“It was a really beautiful school that worked specifically with autistic kids,” he explains.

“I did that for seven years and absolutely loved it – it was really good times.

“Wonderful kids, challenging, but wonderful kids. Great staff, people who were just about trying to find opportunities for these kids to integrate into society.”

Having grown up with a Swedish mother and Australian father, who met in Canada, travelling overseas had always been on the cards – and the profession had provided the opportunity to do so.

“I grew up on stories of the world, and rowing was to me an opportunity to go racing in different parts of the world – sadly, that didn’t work out but teaching was the next way,” says Ryan.

He moved to the UK in April 2000, and a month later, on a walk along Putney embankment, had a chance meeting with a volunteer coach called Dave Wise outside Thames Rowing Club.

“He was tinkering with a boat out front, tidying it up and getting it ready,” explains Ryan. “As it turned out, most of the club was on training camp so weren’t around.

“I asked about the club and he showed me around. He was a really lovely guy. Who knew? I’m a life member now.”

The win in the Wyfold Challenge Cup in 2003 was Thames’ first victory at Henley for 47 years.

Further success in the Wyfold was to follow in 2006, by which time Ryan was coach of the victorious men’s coxless four, and they have since won 10 trophies at the regatta.

He had become head coach as a volunteer while still teaching, but that career path started to deviate

in 2006.

Ryan had to do a basic conversion course for his Australian qualifications so was placed at a secondary school in Slough, and given five bottom set maths classes to teach.

You can tell by the way that he describes the experience that it was a difficult time, and it left a bittersweet feeling.

Personal circumstances meant that Ryan made the decision to leave the industry, and he became a full-time coach and boatman at Thames Rowing Club.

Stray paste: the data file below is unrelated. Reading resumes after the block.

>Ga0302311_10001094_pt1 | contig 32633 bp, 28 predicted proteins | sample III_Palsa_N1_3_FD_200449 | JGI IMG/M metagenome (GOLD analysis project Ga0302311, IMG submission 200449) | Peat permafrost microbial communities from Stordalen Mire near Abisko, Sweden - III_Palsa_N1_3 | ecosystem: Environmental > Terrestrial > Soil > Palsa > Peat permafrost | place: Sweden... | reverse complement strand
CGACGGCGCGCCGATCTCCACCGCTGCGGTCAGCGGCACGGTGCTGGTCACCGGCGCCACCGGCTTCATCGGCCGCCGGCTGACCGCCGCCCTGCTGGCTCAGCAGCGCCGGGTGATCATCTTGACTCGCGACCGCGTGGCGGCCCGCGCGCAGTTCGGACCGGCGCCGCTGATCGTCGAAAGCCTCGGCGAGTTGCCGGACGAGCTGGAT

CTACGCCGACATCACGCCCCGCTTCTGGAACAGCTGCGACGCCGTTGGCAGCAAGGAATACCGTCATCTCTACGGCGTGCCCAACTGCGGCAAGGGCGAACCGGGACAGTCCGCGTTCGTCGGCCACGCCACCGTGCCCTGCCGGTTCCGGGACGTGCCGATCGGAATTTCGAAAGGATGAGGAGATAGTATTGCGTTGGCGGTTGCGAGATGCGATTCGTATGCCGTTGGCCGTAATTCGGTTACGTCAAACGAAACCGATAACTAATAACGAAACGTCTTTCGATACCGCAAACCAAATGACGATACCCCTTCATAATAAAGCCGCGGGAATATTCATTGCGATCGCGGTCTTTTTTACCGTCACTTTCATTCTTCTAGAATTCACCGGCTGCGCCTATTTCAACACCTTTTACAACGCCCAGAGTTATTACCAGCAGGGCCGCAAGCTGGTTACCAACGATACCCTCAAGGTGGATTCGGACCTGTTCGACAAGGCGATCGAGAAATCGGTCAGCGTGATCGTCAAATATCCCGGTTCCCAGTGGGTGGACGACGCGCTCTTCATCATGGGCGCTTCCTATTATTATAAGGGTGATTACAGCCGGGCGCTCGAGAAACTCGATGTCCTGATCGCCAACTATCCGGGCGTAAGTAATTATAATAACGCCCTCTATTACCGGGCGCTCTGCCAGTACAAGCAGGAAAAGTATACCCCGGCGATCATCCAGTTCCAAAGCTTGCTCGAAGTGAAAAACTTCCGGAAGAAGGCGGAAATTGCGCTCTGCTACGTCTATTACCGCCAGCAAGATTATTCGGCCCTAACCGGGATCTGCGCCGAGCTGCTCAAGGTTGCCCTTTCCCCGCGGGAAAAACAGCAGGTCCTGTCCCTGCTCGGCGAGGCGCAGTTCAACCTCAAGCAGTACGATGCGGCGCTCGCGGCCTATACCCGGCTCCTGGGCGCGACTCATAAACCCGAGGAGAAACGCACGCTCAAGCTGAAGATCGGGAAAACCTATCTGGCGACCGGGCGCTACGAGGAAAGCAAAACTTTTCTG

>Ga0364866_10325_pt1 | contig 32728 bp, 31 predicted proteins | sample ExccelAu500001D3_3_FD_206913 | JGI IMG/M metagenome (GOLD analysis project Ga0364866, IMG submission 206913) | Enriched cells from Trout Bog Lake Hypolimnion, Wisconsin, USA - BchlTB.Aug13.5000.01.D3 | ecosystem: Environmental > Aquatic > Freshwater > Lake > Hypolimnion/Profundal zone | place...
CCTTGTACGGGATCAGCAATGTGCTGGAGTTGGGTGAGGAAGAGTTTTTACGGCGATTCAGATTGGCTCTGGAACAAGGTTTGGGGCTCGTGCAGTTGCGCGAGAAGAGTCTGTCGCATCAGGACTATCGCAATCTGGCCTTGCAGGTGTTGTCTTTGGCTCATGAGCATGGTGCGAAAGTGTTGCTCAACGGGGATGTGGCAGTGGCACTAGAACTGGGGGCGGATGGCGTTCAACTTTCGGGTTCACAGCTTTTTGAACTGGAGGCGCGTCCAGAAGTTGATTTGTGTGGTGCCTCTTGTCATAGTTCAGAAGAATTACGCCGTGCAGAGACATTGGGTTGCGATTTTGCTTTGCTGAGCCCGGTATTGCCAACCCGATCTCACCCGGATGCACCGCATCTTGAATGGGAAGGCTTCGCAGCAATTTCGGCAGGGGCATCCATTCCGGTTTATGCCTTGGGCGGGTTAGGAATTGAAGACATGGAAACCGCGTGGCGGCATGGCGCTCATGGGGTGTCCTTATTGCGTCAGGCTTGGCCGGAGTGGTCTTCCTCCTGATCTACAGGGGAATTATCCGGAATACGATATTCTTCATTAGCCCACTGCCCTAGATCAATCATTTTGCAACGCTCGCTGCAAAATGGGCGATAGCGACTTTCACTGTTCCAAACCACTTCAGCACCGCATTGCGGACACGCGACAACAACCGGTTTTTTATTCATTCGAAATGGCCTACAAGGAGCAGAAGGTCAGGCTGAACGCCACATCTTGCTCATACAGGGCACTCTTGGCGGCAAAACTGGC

Meanwhile, he was also approached by London Youth Rowing, which works to get young people between 11 and 18 years active in some of London’s most disadvantaged communities.

“Henley Royal Regatta is 50 miles from the centre of London, and yet there was not a single kid other than a white kid at that time racing at Henley Royal,” he explains.

“East London is a very cosmopolitan, diverse area so they said, ‘We want you to support us from the high-end perspective. We can do the community stuff, but we want someone, as how do we lead the route through to getting a crew at Henley?’.”

Patrick Ryan, Cambridge University Boat Club women's chief coach. Picture: Richard Marsham
Patrick Ryan, Cambridge University Boat Club women's chief coach. Picture: Richard Marsham

After working for Thames for one year, Ryan took on a full-time role with London Youth Rowing, and remained with them for six years.

“It’s a fascinating organisation. It’s still growing and growing so much that they have just started small projects in three other cities across the UK,” he says.

A particular memory from the time with LYR is the success of a rower called Jordan Cole Hossain.

She won a silver medal as a J17 at the National Schools’ Regatta and had further success at the Ghent Regatta and the Home Countries Regatta.

“It was probably the pinnacle, but there were so many good memories,” says Ryan.

“The number of athletes I’ve seen involved at that time who are still involved in the sport or see me and talk so passionately about that squad, from a coaches’ perspective, that love made all the time worthwhile.”

There is an overwhelming enthusiasm from Ryan about how to develop people both as athletes and individuals. This, in turn, creates crews.

He has always portrayed an outgoing personality, but one that would appear to strike the right balance between an affable nature and a steely determination.

It is an overriding feature as our chat twists and turns through such an array of different subjects and, no matter where it heads, it more often than not heads back to the same starting point.

“Education and legacy are important motivations, leaving a place better than I found it,” Ryan stresses.

“I love it when people experience winning, I think it’s really valuable, but the most important thing – and what I said to these athletes right at the start of the journey – is that we will judge ourselves by the journey we have this year, not by the result.

“The result is the icing on the cake.”

Shaping that destiny is now in the hands of Ryan as CUBC’s women’s squad’s chief coach, and there was another long pause when he considered what it meant to be appointed to the role.

“It was confirmation of trust from a group amongst the alumni including multiple Olympic medalists,” he explains.

“They have put their reputations into this club so to have that trust is wonderful, but also to have that trust of the current athletes is a wonderful place to be.

“It’s confirmation of belief – you believe in yourself for so long, but to have that title is like winning the medal.”

Ryan’s pursuit for perfectionism, however, will go on.